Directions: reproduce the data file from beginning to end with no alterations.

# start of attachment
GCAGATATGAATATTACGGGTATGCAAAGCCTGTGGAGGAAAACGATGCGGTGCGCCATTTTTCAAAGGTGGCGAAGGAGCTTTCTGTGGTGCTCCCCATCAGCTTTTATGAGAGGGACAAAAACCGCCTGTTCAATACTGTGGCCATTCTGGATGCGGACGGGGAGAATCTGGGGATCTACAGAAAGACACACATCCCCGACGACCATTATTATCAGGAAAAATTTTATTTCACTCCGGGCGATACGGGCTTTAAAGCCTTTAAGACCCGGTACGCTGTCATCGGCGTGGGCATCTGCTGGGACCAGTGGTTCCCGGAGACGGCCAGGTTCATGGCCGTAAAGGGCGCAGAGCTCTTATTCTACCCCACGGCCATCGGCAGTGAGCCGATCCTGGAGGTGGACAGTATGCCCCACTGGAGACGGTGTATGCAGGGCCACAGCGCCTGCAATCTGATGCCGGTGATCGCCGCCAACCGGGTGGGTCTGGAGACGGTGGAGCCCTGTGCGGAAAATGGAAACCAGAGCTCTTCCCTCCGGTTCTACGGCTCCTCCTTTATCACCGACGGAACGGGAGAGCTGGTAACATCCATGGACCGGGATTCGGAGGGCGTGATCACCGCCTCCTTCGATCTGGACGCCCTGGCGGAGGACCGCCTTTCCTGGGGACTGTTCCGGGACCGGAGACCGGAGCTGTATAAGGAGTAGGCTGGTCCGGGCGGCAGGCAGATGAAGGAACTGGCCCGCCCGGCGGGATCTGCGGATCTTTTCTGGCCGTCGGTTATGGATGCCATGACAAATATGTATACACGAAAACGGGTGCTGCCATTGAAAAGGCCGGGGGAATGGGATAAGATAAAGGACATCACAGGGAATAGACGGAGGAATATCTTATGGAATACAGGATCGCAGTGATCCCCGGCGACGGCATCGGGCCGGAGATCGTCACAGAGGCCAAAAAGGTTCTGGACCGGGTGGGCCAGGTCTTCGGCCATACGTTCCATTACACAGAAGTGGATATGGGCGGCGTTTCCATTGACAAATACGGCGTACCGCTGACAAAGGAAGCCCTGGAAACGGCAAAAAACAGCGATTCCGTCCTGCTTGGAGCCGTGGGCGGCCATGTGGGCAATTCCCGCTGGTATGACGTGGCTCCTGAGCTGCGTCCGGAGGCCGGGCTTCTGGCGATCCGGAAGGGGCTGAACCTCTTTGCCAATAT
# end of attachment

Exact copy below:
GCAGATATGAATATTACGGGTATGCAAAGCCTGTGGAGGAAAACGATGCGGTGCGCCATTTTTCAAAGGTGGCGAAGGAGCTTTCTGTGGTGCTCCCCATCAGCTTTTATGAGAGGGACAAAAACCGCCTGTTCAATACTGTGGCCATTCTGGATGCGGACGGGGAGAATCTGGGGATCTACAGAAAGACACACATCCCCGACGACCATTATTATCAGGAAAAATTTTATTTCACTCCGGGCGATACGGGCTTTAAAGCCTTTAAGACCCGGTACGCTGTCATCGGCGTGGGCATCTGCTGGGACCAGTGGTTCCCGGAGACGGCCAGGTTCATGGCCGTAAAGGGCGCAGAGCTCTTATTCTACCCCACGGCCATCGGCAGTGAGCCGATCCTGGAGGTGGACAGTATGCCCCACTGGAGACGGTGTATGCAGGGCCACAGCGCCTGCAATCTGATGCCGGTGATCGCCGCCAACCGGGTGGGTCTGGAGACGGTGGAGCCCTGTGCGGAAAATGGAAACCAGAGCTCTTCCCTCCGGTTCTACGGCTCCTCCTTTATCACCGACGGAACGGGAGAGCTGGTAACATCCATGGACCGGGATTCGGAGGGCGTGATCACCGCCTCCTTCGATCTGGACGCCCTGGCGGAGGACCGCCTTTCCTGGGGACTGTTCCGGGACCGGAGACCGGAGCTGTATAAGGAGTAGGCTGGTCCGGGCGGCAGGCAGATGAAGGAACTGGCCCGCCCGGCGGGATCTGCGGATCTTTTCTGGCCGTCGGTTATGGATGCCATGACAAATATGTATACACGAAAACGGGTGCTGCCATTGAAAAGGCCGGGGGAATGGGATAAGATAAAGGACATCACAGGGAATAGACGGAGGAATATCTTATGGAATACAGGATCGCAGTGATCCCCGGCGACGGCATCGGGCCGGAGATCGTCACAGAGGCCAAAAAGGTTCTGGACCGGGTGGGCCAGGTCTTCGGCCATACGTTCCATTACACAGAAGTGGATATGGGCGGCGTTTCCATTGACAAATACGGCGTACCGCTGACAAAGGAAGCCCTGGAAACGGCAAAAAACAGCGATTCCGTCCTGCTTGGAGCCGTGGGCGGCCATGTGGGCAATTCCCGCTGGTATGACGTGGCTCCTGAGCTGCGTCCGGAGGCCGGGCTTCTGGCGATCCGGAAGGGGCTGAACCTCTTTGCCAATAT